The runabout fleet of four got away to a good start with Archer taking and holding the lead all the way, gaining as he went to make it a nice race. Miss Shepherd, driven by Perce Buddell, was second.
In the second heat Archer led all the way, while Buddell and Brunelle fought it out for second place. Buddell made it hard going for the Little Miss Shepherd, known at the Niagara-on-the-Lake regatta as the "Shining Brown Bullett". Archer finished first, Miss Shepherd second, and Brunelle in Aero, third.
Aero had more oil for the third heat and surprised us when she shot ahead and help a good pace with the Waterloo boat. She finished third.

Cover of the Gulf Marine Racing Review 1940

July, 1941 Page 17 & 28 "Boating" magazine
Niagara Garage Operators' Annual Motor Boat Regatta
Covering a skirmish on the sands of the Sahara, amid thundering cannon and yelling O.C.'s could not have been more difficult for this reporter than following the Lincoln and Welland Garage Operator's Boat Races at Niagara-on-the-Lake on Saturday, June 21st. The sun on that occasion would have burnt the pants off an iron fireman.
No soldier ever took it better than Mrs. "Dody" Schelling, sweetheart of racing topnotchers and official score-keeper at most Eastern Canadian Regattas.
It was a red-letter day for the Association, which saw record entries and crowds at the waterfront. Also pleased with Bob Schelling, new Vice-President of the American Power Boat Association, officiating at all meets north of the line and one man who is doing a fine job to promote motorboat racing in the country. Barring annoyance from those people (seen at every regatta) who persisted in zig-zagging up, down and across the course during races, outboarders who didn't really get warmed up until tow or three laps after the races were over and a misfire at the judges' stand - all went well. 21 events went off as scheduled.
Harold Archer of Port Perry with his record breaking "Dilkusha": Perc. Buddell of Waterloo with "Miss Shepherd" and the new "Little Miss Waterloo": E.C. Inch of London with his "Milderna" - Canadian record breaker, and Leo Willick of Stevensville with his becomeing famous "07" were among the many drivers on deck........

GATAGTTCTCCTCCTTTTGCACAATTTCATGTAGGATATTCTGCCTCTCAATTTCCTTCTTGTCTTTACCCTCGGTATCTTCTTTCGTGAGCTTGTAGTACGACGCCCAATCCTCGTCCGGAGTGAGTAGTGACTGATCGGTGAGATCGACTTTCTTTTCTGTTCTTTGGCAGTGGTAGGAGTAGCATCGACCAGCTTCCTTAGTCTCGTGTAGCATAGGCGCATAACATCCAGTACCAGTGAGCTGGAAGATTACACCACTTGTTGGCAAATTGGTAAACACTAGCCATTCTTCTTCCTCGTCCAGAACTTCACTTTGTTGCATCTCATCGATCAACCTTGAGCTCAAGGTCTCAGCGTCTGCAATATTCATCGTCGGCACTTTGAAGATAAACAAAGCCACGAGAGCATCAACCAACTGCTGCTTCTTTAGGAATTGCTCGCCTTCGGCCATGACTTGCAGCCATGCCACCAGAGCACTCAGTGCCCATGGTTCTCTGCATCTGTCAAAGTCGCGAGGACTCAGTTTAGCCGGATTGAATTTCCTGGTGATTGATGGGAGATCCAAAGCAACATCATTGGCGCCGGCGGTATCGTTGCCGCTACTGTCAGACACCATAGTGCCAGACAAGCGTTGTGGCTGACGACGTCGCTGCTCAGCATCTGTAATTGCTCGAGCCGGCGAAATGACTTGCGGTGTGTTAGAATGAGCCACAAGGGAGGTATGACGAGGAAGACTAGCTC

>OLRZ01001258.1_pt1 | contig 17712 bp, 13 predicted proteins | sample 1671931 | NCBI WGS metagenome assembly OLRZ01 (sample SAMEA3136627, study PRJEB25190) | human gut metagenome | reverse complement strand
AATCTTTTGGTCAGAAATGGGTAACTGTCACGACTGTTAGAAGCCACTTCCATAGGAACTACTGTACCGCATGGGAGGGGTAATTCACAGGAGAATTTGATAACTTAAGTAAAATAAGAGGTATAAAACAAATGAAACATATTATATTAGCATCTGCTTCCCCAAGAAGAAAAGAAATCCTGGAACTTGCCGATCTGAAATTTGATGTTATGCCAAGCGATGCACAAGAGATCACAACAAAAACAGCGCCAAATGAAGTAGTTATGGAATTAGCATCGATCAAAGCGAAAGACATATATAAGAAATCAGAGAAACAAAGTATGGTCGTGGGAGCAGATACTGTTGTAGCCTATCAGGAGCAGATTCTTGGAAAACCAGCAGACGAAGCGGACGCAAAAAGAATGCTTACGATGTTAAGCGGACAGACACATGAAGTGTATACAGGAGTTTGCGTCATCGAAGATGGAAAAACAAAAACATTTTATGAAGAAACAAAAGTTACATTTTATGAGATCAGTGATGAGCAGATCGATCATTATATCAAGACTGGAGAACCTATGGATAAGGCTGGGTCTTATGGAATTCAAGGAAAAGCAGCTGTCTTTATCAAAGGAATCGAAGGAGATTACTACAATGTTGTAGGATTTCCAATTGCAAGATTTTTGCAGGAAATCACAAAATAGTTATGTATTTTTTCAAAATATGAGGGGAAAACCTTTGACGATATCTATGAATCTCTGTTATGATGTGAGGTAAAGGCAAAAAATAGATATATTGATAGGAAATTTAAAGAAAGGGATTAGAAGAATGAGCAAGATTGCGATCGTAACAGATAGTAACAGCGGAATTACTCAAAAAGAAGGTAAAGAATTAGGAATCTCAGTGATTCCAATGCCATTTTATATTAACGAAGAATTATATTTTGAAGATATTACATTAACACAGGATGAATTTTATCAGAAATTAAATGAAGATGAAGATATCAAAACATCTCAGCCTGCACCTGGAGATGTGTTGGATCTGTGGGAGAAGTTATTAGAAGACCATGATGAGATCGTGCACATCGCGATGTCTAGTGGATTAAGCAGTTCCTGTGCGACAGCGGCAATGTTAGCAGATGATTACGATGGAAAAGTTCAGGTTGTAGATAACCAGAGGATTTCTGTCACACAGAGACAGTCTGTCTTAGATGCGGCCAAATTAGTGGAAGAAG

In the Inboards Unlimited, Open class, "Miss Shepherd" placed 2nd behind Harold ArcherI.

When I placed my ad in "Classic Boat" magazine I received a few responses:


I can start by explaining that the 135 cu. in. class was based on the Ford V-8 "60" engine built between 1937 and 1942. I believe the racing class was established post WW-2. The boats used modified engines. The class designation was a letter A (U.S. American Power Boat Association) or CA (Canadian Boating Federation) followed by a number assigned by the sanctioning association. Also, the number location in relation to the letter provides geographic information. If the letter is ahead of the number, the boat was registered east of the continental divide. If it follows the number the boat was registered west.

There isn't enough description to help out. I can tell you that the hull length for the 135 hydro was 13' 6" and remained so through the displacement increase around 1960 to 150 cu. In. (modified Ford Falcon). The current equivalent class, 2.5 liter modified, runs a hull minimum length of 15 feet.

Is the boat a runabout or a hydroplane? A runabout is a straight displacement hull. It might resemble a ski-launch with a contiguous bottom having no breaks or steps. A hydroplane of the era might look similar until you look at the bottom. There you should see one or more steps, or planing surfaces designed to lift the weight of the boat off the water surface and reduce surface friction. My guess is that the boat was one of these or the other.